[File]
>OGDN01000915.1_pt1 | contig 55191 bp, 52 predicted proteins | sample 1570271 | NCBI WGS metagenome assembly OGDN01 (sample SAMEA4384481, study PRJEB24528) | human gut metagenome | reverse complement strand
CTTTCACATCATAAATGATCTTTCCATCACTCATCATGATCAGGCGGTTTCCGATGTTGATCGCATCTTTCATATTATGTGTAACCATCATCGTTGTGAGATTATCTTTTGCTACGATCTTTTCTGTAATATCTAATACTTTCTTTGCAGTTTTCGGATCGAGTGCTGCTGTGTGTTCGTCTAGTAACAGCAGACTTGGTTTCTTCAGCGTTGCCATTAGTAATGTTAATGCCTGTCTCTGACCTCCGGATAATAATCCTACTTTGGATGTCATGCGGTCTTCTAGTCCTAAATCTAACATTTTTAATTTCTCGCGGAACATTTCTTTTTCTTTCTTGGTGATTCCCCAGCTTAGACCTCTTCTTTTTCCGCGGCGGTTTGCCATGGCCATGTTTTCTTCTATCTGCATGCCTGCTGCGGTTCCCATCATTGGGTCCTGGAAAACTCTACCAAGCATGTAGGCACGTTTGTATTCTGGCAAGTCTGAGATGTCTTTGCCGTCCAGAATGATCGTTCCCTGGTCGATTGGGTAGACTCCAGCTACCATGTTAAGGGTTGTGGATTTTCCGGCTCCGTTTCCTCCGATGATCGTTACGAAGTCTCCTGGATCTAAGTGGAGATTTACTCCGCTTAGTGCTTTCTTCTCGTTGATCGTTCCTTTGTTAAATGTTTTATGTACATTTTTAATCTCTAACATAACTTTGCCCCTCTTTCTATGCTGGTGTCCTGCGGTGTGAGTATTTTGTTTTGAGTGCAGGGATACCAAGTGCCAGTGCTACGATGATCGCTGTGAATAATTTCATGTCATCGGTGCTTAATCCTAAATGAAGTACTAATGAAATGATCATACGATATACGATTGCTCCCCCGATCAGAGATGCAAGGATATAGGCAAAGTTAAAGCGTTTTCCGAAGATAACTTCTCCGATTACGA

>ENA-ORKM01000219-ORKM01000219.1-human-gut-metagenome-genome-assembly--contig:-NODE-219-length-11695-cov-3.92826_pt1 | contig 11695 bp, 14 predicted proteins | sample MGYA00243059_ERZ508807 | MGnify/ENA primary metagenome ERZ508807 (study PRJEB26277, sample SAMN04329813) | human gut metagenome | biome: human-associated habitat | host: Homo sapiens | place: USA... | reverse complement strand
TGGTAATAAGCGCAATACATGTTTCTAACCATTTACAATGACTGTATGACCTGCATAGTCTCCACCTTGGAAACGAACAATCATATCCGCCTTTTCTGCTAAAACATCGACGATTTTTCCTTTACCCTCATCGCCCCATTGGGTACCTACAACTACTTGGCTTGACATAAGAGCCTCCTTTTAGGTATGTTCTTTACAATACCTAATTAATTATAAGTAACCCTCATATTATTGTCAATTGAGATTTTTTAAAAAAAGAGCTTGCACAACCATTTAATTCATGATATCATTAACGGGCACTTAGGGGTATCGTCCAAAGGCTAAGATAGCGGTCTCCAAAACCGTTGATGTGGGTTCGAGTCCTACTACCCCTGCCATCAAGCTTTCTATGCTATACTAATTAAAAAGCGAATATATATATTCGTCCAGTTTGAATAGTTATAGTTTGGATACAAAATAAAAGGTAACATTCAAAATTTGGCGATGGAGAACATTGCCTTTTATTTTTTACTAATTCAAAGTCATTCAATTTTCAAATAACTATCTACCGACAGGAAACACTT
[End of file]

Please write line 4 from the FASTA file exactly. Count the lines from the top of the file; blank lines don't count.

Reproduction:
TGGTAATAAGCGCAATACATGTTTCTAACCATTTACAATGACTGTATGACCTGCATAGTCTCCACCTTGGAAACGAACAATCATATCCGCCTTTTCTGCTAAAACATCGACGATTTTTCCTTTACCCTCATCGCCCCATTGGGTACCTACAACTACTTGGCTTGACATAAGAGCCTCCTTTTAGGTATGTTCTTTACAATACCTAATTAATTATAAGTAACCCTCATATTATTGTCAATTGAGATTTTTTAAAAAAAGAGCTTGCACAACCATTTAATTCATGATATCATTAACGGGCACTTAGGGGTATCGTCCAAAGGCTAAGATAGCGGTCTCCAAAACCGTTGATGTGGGTTCGAGTCCTACTACCCCTGCCATCAAGCTTTCTATGCTATACTAATTAAAAAGCGAATATATATATTCGTCCAGTTTGAATAGTTATAGTTTGGATACAAAATAAAAGGTAACATTCAAAATTTGGCGATGGAGAACATTGCCTTTTATTTTTTACTAATTCAAAGTCATTCAATTTTCAAATAACTATCTACCGACAGGAAACACTT